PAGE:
Saturday, February 23, 2008

What's up in California?

It seems to be human nature to pick things. We pick flowers, pick friends, pick partners, girlfriends, boyfriends, fruits, vegetables, noses and ears. We racing fans like to pick our drivers, teams, manufacturers and sponsors. Especially, before the drop of the green flag, we like to pick who we think will win the upcoming race.
We really want to pick our favorite driver to win, to go with our hearts, justifying that he can win, of course, because he is one of the best. However, a look at track records, team performance, and driving style often shows that going with the heart isn't always the wisest way to go.
Daytona's season-opening restricter-plate race, and all the pageantry and celebration that goes with it, is behind us now, and all the cars will be running at full horsepower at California Speedway, near Fontana, California.
Herein lies one of the problems in picking a winner for Sunday's AutoClub 500. With practice and qualifying both rained out this weekend, we have only last month's testing to tell us anything about how the cars might run in full racing configeration. The new spec car, which I call the Formula N car, has yet to run one lap of competition on an intermediate track, that is, a track with moderate banking and 1.5 to 2 miles long in circumference. Testing earlier this month gave us little to go on, except that teams were still finding ways to make the car racier.
Therefore, technically, everybody is a rookie starting Sunday's race. Setups discovered during testing may not translate well to competition, and there still may be tire issues. Rear-end gearing also comes into play as far as engine performance and stamina, and that is something else that can't be fathomed until after the race. The inexperience with this car on this track is what I think is going to make the race fun, as well as the heightened level of competition that has resulted from Jimmie Johnson's amazing run to the Championship last year.
The heart can therefore utilize the mind when making picks for the top five, and visa versa, because there is so much uncertainty involved. Since, unlike the Daytona 500, racing is in the hands of individual drivers. And since it is in the hands of the individual drivers, the crew chiefs and pit crews are even more important now. So we go for the teams that have the best record in the pits and in driver ability on this particular track.
Based on that, five drivers immediately come to mind. Jimmie Johnson, Matt Kenseth, and Jeff Gordon all have multiple wins at the California Speedway. Greg Biffle and Kyle Busch also have recent wins there, it being the site of the Schrub's first win.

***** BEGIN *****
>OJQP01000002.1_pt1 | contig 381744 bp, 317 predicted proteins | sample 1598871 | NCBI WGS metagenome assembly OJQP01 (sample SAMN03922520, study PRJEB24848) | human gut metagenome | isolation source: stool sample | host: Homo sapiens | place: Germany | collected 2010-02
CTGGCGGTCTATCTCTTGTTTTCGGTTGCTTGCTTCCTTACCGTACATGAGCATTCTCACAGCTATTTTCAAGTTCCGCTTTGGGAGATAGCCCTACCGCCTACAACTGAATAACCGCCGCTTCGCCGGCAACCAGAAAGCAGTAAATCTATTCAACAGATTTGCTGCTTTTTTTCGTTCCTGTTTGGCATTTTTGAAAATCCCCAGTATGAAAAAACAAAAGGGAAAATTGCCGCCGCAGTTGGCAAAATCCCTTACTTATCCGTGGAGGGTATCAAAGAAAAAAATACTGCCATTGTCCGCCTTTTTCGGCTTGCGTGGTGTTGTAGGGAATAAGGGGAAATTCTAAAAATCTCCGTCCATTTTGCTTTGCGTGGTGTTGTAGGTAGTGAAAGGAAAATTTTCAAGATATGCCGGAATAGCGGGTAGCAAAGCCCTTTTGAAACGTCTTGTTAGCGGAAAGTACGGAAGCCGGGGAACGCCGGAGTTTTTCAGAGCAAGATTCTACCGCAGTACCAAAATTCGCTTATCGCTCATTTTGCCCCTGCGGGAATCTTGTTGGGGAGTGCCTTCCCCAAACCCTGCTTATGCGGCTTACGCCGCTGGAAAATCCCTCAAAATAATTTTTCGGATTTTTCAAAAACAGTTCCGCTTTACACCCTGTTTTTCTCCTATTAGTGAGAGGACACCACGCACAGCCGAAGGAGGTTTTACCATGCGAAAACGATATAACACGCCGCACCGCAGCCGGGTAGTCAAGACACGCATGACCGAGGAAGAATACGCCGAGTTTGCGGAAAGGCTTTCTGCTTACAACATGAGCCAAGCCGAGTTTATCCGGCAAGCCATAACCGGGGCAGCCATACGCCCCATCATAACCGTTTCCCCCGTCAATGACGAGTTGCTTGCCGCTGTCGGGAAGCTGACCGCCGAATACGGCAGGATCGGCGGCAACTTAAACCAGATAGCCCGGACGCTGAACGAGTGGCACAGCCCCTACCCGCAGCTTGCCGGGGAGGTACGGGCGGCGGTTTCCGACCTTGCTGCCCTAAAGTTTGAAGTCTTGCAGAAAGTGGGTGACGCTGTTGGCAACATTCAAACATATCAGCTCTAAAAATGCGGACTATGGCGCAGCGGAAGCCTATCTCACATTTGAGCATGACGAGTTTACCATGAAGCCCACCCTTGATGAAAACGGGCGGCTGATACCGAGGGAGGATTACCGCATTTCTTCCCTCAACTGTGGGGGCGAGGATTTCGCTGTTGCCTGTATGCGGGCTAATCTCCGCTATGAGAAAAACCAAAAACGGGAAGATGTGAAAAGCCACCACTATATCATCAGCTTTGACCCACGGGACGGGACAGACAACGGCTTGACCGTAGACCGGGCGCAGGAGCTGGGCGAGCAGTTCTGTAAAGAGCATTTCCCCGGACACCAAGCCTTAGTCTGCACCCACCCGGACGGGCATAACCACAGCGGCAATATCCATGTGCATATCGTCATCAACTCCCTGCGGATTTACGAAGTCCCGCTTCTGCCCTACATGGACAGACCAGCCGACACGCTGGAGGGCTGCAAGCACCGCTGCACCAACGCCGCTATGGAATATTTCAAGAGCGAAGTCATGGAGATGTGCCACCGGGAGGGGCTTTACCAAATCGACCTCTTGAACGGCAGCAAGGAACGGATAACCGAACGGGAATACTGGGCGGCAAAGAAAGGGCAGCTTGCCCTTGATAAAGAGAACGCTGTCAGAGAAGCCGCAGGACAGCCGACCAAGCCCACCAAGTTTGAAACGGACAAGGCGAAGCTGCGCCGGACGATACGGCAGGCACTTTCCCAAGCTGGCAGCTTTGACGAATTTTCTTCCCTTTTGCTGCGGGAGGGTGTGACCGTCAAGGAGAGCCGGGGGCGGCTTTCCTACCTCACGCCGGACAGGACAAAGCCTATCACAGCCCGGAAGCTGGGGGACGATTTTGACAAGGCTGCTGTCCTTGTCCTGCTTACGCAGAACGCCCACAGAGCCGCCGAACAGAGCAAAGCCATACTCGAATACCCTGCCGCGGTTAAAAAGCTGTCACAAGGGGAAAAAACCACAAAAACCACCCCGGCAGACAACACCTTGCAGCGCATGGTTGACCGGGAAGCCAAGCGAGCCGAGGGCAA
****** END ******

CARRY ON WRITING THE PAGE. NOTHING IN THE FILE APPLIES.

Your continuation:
There are other factors we need to throw in here to offset the unknowns of the spec car. Even though testing didn't tell us, the fans, a lot about how the car will be in competition, we did see some display of horsepower. When we are talking horsepower, Toyota comes to mind, although the Dodge teams claim, and actually showed last week, that they dynoed at nearly the same horsepower as the Toyotas. We can't, therefore, in making our picks, overlook the Dodges, especially the Penske teams that seem to have some momentum going for them. We could see both Kurt Busch and Ryan Newman in the top five, and maybe even a few other drivers from Everham and Ganassi in the top ten. However, California features wide open racing, and teaming up as these cars did at Daytona offers little, if any advantage.
The experts like Carl Edwards, who tested very well at the beginning of the month, and who has come close to victory before, so we must mention him when we talk about probable winners. Greg Biffle is also upwardly mobile, and the Fords traditionally have a good record at Fontana, so don't count him out, either.
As the reader may have noticed by now, I am trying to talk myself into a way of picking my favorite driver as the winner. California Speedway is one of only three venues at which Smoke has yet to win a race. Since this is a track that features open racing and a widely spread out field, it is closer to what we would call pure racing, pitting the driver against track conditions as well as against other drivers. In spite of his record at California, and the similarily configured Michigan International Speedway, this is the kind of racing for which Tony Stewart thrives. He is goal driven, and his goal here is to win at a venue where he has yet to do so.
I like to believe he can do it.
With qualifying rained out, he will start seventh on the grid, and from that position we have to believe he will quickly take the lead, as is his habit. There will be some exciting moments early in the race, as we get to watch Smoke race with the HMS Juggernaut of Jimmie Johnson and Jeff Gordon, but for the main part, drivers will be trying to hold their positions while preserving tires and engines. If practice is rained out this afternoon, or if NASCAR officials decide that the cars need an opportunity to check tire wear and work on setup, there will probably be a competition caution on lap 20, and after that will be a new start to the race. This will tighten up the field once more, and we will see some more position jockeying.
It should be a joy to watch these guys run against each other, as they are all top quality drivers. The owners points starting position will give us a great opportunity to see some of the absolute best compete against each other.
Although a spread out field looks boring to some fans, the movement up through the field of Dale Earnhardt, Jr, and Kyle Busch, each a car control specialist in his own right and special way, should be enough to hold attention.
I still say, it's going to be a great season, and this should be a great race, as long as it isn't delayed by weather once it gets started. So pick yourself a good seat at the track or in your home, and enjoy the weekend!

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